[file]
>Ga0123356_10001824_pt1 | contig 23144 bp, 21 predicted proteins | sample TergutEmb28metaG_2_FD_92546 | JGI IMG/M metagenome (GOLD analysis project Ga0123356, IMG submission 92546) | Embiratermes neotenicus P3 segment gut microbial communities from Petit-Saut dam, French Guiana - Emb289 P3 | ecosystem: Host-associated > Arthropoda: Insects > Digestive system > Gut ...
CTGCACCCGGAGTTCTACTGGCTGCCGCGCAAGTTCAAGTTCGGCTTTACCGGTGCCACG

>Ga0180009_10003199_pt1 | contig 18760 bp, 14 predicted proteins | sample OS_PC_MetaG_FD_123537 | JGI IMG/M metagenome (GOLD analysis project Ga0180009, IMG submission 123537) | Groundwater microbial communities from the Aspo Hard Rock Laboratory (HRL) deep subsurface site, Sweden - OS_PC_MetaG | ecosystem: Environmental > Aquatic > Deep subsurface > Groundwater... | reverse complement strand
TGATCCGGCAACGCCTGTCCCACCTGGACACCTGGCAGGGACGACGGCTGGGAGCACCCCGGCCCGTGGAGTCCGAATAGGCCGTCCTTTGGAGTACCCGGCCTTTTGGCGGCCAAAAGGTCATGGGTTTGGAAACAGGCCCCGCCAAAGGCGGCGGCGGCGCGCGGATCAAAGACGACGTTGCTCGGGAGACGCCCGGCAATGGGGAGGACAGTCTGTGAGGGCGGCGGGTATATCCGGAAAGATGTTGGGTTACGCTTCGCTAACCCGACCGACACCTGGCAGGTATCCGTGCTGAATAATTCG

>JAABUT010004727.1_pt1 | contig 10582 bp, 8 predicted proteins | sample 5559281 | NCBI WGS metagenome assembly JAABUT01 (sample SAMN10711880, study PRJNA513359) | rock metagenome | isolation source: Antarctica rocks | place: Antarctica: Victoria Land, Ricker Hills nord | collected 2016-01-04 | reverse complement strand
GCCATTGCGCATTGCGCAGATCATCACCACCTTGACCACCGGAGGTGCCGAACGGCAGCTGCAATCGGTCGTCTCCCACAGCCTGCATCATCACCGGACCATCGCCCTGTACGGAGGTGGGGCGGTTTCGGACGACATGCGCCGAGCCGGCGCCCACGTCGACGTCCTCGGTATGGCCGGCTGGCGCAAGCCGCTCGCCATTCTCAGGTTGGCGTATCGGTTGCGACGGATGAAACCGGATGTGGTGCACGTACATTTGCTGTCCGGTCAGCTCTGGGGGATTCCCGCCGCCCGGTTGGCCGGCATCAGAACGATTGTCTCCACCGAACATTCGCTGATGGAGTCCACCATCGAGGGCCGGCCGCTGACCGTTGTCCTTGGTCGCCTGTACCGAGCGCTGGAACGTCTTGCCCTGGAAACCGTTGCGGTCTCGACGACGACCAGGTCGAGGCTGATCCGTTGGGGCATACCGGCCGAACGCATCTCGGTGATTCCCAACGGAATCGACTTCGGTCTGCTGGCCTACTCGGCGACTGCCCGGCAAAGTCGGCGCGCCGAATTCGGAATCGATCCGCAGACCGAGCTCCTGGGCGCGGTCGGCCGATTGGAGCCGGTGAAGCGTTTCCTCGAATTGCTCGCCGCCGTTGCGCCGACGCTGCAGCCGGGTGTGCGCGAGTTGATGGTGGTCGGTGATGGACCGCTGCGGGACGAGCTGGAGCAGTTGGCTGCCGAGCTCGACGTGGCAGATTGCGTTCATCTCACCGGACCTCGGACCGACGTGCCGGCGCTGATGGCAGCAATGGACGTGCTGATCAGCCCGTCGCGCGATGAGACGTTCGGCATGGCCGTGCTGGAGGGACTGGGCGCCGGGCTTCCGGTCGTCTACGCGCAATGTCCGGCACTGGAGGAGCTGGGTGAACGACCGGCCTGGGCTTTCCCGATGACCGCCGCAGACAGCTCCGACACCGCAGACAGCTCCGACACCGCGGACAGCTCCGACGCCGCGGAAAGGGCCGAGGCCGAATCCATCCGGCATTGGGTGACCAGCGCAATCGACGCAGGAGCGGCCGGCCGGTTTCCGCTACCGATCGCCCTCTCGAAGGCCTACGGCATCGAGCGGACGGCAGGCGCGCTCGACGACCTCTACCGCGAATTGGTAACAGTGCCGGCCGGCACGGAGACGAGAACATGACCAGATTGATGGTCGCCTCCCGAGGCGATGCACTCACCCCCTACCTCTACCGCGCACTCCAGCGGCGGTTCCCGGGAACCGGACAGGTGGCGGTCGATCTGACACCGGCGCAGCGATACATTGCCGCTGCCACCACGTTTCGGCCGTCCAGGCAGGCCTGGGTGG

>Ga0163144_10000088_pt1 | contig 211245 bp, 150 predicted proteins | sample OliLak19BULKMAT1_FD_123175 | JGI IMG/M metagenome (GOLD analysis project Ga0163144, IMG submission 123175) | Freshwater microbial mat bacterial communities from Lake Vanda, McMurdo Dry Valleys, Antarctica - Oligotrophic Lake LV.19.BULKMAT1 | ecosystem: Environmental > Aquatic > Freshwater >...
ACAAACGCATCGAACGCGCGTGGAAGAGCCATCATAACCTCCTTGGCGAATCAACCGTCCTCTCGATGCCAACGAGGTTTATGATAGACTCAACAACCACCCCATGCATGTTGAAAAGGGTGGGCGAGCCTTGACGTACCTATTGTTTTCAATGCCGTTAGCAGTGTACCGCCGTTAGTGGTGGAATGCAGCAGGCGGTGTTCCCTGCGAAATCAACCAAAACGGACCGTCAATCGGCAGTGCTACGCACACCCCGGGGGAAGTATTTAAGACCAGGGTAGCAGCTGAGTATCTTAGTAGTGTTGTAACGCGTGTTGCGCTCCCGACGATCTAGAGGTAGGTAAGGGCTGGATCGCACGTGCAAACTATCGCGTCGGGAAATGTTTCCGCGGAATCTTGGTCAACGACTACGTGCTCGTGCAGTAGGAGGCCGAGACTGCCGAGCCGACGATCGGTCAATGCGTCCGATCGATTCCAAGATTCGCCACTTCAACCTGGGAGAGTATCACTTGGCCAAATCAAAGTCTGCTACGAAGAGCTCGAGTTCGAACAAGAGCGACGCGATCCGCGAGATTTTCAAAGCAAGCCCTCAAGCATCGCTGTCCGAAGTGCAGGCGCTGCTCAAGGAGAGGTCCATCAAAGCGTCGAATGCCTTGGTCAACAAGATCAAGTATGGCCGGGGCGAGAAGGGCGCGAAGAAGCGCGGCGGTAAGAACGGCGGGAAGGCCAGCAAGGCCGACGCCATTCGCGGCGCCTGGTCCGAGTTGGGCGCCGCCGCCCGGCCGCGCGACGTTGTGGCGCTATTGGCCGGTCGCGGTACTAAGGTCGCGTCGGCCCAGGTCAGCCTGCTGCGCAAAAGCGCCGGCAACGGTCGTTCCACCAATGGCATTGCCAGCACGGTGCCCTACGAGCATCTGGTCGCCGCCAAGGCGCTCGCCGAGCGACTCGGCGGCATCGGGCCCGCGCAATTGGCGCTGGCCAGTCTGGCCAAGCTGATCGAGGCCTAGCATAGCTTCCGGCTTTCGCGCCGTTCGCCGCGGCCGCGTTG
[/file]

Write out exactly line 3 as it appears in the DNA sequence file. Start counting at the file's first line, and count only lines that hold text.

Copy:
>Ga0180009_10003199_pt1 | contig 18760 bp, 14 predicted proteins | sample OS_PC_MetaG_FD_123537 | JGI IMG/M metagenome (GOLD analysis project Ga0180009, IMG submission 123537) | Groundwater microbial communities from the Aspo Hard Rock Laboratory (HRL) deep subsurface site, Sweden - OS_PC_MetaG | ecosystem: Environmental > Aquatic > Deep subsurface > Groundwater... | reverse complement strand